“This is an issue of human rights, whether women can make choices…with regard to their health and their lives,” said Marianne Mollman, Advocacy Director for the Women’s Rights Division of Human Rights Watch. “No one gets pregnant just to have an abortion…I don’t know of any women who had an abortion that didn’t feel they needed it.”
Mollman joined Mónica Roa, Program Director for Women’s Link Worldwide and lead attorney in the case that liberalized Colombia’s abortion law, at an event at the Center for American Progress to discuss how to advance a progressive agenda for women’s health and rights by connecting it to the larger framework of human rights—a strategy that is proving to be an effective tool for promoting reproductive and sexual rights across the globe.
Mollman described how “after speaking to a number of women who have not been able to exercise their reproductive rights,” the link between human rights and reproductive rights was clear. She drew a connection, for instance, between violence against women and their susceptibility to HIV/AIDS, and put the problem in a human rights context.
Mollman also relayed the story of one woman in particular whose human rights were violated on many levels—her right to life, health, dignity, autonomy and integrity, safety, and information were all diminished due to state inaction. Her husband was physically abusive and would not let her use contraception, despite the fact that doctors told her another pregnancy might kill her. Yet her request for sterilization was denied because the law required her husband’s consent.
Colombia had one of the most restrictive abortion laws in the world up until last May, despite an average of 350,000 illegal abortions per year. The abortion ban put many women, especially the most vulnerable who could not afford safer methods, at dire risk.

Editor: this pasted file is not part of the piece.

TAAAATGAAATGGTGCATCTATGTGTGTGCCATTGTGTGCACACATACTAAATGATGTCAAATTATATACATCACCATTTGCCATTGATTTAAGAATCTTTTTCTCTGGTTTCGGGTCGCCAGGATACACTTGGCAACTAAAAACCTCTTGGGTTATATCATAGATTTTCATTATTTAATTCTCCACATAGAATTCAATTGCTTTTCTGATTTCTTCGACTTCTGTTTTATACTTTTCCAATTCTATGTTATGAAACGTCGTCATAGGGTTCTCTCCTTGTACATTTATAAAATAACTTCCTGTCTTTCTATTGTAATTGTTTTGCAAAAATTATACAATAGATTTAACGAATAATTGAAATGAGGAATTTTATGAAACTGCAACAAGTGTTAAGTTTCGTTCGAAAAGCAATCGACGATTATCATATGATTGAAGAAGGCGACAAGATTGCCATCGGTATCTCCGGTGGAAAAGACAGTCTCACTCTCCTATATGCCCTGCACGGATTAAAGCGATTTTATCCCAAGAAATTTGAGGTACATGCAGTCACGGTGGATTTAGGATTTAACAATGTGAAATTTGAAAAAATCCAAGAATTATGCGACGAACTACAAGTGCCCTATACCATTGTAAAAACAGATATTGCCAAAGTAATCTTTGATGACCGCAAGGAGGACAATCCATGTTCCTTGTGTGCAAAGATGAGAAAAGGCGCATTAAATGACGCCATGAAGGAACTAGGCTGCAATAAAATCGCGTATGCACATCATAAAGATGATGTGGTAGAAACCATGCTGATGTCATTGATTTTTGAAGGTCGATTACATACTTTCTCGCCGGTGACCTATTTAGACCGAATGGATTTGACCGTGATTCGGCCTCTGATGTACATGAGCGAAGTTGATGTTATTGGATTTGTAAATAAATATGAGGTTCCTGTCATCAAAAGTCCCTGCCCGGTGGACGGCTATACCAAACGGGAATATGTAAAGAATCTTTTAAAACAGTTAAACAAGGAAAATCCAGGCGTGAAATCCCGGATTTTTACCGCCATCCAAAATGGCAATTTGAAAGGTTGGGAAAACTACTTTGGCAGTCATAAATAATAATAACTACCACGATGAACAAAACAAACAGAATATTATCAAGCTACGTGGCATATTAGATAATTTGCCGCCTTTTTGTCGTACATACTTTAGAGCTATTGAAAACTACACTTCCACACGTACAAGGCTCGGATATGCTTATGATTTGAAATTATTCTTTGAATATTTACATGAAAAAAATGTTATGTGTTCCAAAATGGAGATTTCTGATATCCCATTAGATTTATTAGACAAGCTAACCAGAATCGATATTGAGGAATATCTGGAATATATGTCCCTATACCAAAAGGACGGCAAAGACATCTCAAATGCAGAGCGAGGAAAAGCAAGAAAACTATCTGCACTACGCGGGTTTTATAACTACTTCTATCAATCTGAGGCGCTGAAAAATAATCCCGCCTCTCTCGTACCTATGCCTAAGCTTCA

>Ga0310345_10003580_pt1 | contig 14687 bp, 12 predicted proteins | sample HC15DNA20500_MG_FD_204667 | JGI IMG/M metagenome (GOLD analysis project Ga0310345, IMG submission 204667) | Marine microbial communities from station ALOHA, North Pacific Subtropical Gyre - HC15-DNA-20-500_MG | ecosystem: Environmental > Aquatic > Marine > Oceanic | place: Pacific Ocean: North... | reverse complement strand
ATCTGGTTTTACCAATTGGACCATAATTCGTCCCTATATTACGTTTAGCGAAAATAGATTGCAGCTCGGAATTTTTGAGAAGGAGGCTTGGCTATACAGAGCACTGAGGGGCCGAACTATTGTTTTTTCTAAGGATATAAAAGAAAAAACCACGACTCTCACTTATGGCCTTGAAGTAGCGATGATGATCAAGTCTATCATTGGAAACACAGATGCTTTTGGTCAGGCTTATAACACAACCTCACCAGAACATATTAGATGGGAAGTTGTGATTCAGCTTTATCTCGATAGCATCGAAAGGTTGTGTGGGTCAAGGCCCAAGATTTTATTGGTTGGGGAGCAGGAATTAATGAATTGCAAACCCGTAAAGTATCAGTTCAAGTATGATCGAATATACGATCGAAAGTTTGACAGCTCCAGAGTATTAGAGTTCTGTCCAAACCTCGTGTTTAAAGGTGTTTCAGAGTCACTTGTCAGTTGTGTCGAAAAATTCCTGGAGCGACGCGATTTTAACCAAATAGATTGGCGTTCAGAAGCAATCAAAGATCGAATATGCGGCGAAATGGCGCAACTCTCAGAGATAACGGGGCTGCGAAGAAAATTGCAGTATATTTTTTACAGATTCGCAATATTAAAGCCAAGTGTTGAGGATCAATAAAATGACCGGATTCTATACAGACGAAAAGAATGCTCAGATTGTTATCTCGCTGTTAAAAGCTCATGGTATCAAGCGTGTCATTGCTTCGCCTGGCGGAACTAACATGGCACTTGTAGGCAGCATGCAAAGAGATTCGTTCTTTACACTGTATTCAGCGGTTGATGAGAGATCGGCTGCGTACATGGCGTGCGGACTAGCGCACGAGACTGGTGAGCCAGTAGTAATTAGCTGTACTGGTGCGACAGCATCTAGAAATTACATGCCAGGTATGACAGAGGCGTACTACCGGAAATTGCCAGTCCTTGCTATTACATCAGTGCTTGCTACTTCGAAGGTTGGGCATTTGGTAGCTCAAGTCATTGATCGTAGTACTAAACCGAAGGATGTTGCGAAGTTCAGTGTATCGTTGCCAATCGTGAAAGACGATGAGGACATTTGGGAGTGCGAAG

Yet on May 10, 2006, Mónica Roa and the women of Colombia won a landmark victory when the country’s Constitutional Court ruled that abortion should not be considered a crime under three circumstances: when the life or physical or mental health of the woman is in danger, when the pregnancy is a result of rape or incest, and when severe fetal malformations exist that are incompatible with life outside the womb.
This ruling creates an important international precedent for relating reproductive rights to human rights because the Constitutional Court stated that a total abortion ban violated international human rights norms, and therefore the Colombian Constitution.
“Sexual and reproductive rights of women have finally been recognized as human rights!” said Roa. This was possible, she explained, because Colombia’s governmental structure incorporates international human rights treaties into its constitution, requiring the government to abide by the international agreements into which it has entered.
Roa used public discussion of the case to shift cultural attitudes about abortion and educate the media to provide multiple perspectives on the issue rather than only the expected conservative religious response. “We [showed that] we were not trying to kill anyone. We were trying to save people,” Roa explained.
The success in Colombia is certainly a great breakthrough in the effort to bring new attention to reproductive rights by showing its clear relationship to basic human rights, but this example is hopefully just the beginning.
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